Girl Gone Mad by Avery Bishop
English | 2020 | Mystery/Thriller| ePUB | 3.2 MB
They say everything is fun and games until someone gets hurt. Well, someone did—and now the game has changed…
Emily Bennett works as a therapist in Pennsylvania, helping children overcome their troubled pasts—even as she struggles to forget her own. Once upon a time, Emily was part of a middle school clique called the Harpies—six popular girls who bullied the new girl to her breaking point.
The Harpies took a blood oath: never tell a soul what they did to Grace Farmer.
Now, fourteen years later, it seems karma has caught up to them when one member of that vicious circle commits suicide. But when a second Harpy is discovered dead shortly after, also from apparent suicide, the deaths start to look suspicious. And when Emily starts seeing a woman who looks a lot like Grace Farmer lurking in the shadows, she’s forced to wonder: Is Grace back for revenge? Or is Emily’s guilt driving her mad?
Sticks and stones may break your bones, but the Harpies are about to find out just how much words can hurt you.
With a knife, most likely—a paring knife or steak knife pilfered from the kitchen when her parents weren’t around—or maybe she used a pair of scissors already in her bedroom, opening them up and then pressing the tip of one of the blades against her skin.
It was one of the things I would eventually get to, but not today. Today was the girl’s first appointment. An intake, really. All I had was the referral that had been sent from the psychiatric inpatient facility where she’d been for eight days. It didn’t include much information. Her name: Chloe Kitterman. Her age: thirteen. The reason she’d been admitted: cut her wrists with suicidal ideations. The aftercare recommendation: continue med management and start outpatient therapy. Which was what had brought Chloe and her mother to my office today.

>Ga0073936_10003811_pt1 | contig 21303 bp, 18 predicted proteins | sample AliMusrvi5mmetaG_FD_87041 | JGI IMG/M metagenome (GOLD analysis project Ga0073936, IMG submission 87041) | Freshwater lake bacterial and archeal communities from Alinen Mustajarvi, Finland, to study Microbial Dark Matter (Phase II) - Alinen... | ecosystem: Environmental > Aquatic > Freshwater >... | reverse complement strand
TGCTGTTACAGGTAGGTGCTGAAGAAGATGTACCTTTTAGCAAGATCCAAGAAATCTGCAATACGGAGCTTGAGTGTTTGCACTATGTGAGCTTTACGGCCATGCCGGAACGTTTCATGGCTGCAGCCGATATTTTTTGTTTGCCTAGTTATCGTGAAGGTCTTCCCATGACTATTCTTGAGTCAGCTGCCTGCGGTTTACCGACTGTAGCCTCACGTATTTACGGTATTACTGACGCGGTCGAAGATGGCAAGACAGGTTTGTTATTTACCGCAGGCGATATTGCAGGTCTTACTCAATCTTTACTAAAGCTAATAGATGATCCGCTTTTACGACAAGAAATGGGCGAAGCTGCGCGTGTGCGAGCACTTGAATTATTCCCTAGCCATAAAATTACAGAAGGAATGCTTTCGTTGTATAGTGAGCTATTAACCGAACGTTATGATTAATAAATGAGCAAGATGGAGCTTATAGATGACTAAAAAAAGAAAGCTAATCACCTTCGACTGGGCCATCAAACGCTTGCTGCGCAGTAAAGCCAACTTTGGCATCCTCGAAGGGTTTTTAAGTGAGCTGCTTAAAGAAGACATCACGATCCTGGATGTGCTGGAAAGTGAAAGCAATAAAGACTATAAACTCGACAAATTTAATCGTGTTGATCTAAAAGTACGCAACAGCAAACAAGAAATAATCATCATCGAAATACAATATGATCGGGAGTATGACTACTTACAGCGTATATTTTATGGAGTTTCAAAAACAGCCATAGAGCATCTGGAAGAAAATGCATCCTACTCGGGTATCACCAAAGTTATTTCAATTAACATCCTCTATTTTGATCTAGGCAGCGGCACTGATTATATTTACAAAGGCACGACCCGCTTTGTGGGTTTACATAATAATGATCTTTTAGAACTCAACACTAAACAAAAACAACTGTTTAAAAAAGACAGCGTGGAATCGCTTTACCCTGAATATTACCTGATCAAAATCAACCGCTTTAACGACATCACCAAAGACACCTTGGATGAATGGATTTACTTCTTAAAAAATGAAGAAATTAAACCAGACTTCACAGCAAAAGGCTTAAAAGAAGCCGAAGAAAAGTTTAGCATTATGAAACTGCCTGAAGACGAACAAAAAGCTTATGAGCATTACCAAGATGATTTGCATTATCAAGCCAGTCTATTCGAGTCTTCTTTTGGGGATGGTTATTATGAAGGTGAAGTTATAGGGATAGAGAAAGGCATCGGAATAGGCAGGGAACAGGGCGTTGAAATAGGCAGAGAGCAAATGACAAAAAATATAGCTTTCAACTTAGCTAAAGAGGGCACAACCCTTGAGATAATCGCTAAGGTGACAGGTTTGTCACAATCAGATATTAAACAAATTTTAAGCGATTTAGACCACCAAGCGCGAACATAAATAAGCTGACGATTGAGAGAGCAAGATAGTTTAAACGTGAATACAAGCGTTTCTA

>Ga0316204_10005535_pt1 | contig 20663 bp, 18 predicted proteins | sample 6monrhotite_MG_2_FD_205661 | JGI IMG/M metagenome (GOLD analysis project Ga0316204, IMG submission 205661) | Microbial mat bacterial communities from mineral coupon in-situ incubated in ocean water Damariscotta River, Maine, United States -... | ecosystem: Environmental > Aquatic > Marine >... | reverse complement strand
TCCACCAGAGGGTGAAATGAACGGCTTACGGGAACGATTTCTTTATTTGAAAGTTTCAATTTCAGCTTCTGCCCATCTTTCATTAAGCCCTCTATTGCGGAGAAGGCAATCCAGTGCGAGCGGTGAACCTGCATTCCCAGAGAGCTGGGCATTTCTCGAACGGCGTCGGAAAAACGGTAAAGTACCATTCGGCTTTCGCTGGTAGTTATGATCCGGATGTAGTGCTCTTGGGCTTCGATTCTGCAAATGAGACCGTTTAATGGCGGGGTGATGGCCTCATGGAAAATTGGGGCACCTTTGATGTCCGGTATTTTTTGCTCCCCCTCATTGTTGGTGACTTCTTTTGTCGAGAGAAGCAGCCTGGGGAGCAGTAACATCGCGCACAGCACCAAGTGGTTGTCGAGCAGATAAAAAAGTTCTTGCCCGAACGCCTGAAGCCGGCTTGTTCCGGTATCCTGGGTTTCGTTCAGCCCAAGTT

Still, even without the discharge summary, I might have guessed Chloe was a cutter. She had that look to her. Thin and petite. Long red hair. A splash of freckles on her face. Her fingernails painted black. But none of that keyed me in to her penchant for cutting.
It was her clothes. She sat on the black pleather couch beside her mother, staring down at her phone. She wore faded low-rise jeans, sneakers, and a gray Hollister hoodie.
It was late April, and the temperature outside had just tipped over eighty degrees. Way too hot for a hoodie. She was trying to hide the cuts on her arms.
Her mother, Mrs. Kitterman, seemed to have perfected her role as a trophy wife. She was in her late forties but looked much younger, her face smooth and bright without the hint of a wrinkle. Her sandy-brown hair perfectly coiffed. Either she ate next to nothing or exercised every day, probably with an extra session of yoga. The diamond on her finger was so big I was surprised she managed to lift her hand without assistance. Her husband probably brought in a hefty six-figure salary; she dressed like she bought all her clothes from Neiman Marcus. Her cotton chinos, block-heel dress sandals, cotton Henley shirt—her wardrobe today alone had to cost more than I made in a week, and that didn’t count the leather Hermès bag she had propped between herself and her daughter.